From its emergence in the early 1500s until the 17th century the cello was played primarily as a continuo instrument, providing and reinforcing the bass line in ensemble and vocal pieces. As the technology of string design developed, gut strings being wound with metal, the instrument gained focus of sound and became a viable solo voice.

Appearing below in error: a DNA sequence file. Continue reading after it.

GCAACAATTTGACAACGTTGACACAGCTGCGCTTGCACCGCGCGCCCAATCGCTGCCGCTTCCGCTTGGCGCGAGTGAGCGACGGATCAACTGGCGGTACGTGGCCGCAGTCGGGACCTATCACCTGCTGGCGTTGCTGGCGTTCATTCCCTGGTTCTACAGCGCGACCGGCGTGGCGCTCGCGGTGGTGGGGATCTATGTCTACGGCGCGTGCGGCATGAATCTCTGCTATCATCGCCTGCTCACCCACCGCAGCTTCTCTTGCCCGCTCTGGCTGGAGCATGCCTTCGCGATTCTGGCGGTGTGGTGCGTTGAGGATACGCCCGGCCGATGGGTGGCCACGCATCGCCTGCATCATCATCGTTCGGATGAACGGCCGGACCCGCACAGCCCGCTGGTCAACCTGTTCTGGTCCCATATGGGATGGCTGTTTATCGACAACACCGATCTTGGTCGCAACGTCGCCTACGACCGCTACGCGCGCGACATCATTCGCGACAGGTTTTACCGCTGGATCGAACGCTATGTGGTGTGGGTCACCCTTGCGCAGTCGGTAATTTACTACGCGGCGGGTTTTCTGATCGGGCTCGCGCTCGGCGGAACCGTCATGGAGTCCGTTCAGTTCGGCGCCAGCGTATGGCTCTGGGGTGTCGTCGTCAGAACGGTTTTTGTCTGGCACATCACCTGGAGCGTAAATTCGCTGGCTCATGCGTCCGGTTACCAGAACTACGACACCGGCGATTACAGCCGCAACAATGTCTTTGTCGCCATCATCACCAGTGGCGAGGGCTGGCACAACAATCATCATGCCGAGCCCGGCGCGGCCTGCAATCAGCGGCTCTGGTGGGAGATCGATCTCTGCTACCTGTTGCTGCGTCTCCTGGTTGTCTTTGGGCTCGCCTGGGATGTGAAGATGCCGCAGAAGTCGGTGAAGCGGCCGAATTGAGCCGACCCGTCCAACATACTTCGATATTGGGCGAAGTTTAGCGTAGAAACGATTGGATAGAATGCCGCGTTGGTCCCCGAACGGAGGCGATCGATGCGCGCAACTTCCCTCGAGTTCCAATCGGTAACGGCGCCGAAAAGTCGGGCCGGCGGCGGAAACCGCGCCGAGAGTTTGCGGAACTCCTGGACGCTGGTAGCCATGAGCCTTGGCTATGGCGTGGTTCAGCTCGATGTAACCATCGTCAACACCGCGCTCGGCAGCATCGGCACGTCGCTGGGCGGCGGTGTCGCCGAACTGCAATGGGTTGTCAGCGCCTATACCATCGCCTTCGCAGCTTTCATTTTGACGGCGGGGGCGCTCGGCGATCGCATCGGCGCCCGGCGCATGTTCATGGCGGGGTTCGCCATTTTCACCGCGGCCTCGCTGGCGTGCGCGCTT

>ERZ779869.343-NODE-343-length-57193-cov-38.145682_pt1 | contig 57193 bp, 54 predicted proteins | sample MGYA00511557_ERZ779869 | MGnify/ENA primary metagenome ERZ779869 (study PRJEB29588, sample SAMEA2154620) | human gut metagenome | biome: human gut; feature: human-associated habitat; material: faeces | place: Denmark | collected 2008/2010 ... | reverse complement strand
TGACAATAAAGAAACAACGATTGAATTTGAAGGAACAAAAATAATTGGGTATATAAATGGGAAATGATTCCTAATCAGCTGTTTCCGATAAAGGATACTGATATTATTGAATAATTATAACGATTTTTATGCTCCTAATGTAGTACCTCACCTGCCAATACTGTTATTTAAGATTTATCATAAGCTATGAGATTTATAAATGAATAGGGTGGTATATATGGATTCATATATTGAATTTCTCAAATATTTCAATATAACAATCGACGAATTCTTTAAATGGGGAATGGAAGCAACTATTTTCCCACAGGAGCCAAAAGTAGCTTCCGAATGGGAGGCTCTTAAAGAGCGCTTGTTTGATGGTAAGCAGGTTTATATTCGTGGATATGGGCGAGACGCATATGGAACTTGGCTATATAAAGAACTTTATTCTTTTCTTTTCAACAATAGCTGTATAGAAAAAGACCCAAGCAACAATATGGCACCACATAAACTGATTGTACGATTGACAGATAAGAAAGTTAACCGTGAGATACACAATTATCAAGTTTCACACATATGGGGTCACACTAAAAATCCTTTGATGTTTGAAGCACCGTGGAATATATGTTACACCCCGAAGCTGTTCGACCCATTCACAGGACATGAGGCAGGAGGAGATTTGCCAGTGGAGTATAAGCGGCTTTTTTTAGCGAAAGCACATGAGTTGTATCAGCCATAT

The baroque era was a time of transition for the bassoon. The bassoon’s predecessor, known today as the dulcian, was (like most other Renaissance-era wind instruments) made in families of multiple sizes. By the early baroque era, the bass dulcian had established itself as a soloistic instrument and thus outlived its smaller brethren. The bass dulcian has a range similar to that of the bassoon, but it is made from a single piece of wood. This presents difficulties in both construction and transportation. The multi-jointed bassoon emerged some time in the mid-17th century, at least partially as a solution to these problems. It will probably never be possible to know exactly where or when the transition between dulcian and bassoon began, not least because the two were often called by the same name in any given language (e.g. “fagotto” in Italian, “basson” in French, etc.). Bassoons did not immediately supplant dulcians, either; J.S. Bach seems to have written for both dulcians and bassoons at different times, and dulcians were still in use in some Spanish churches as late as 1900.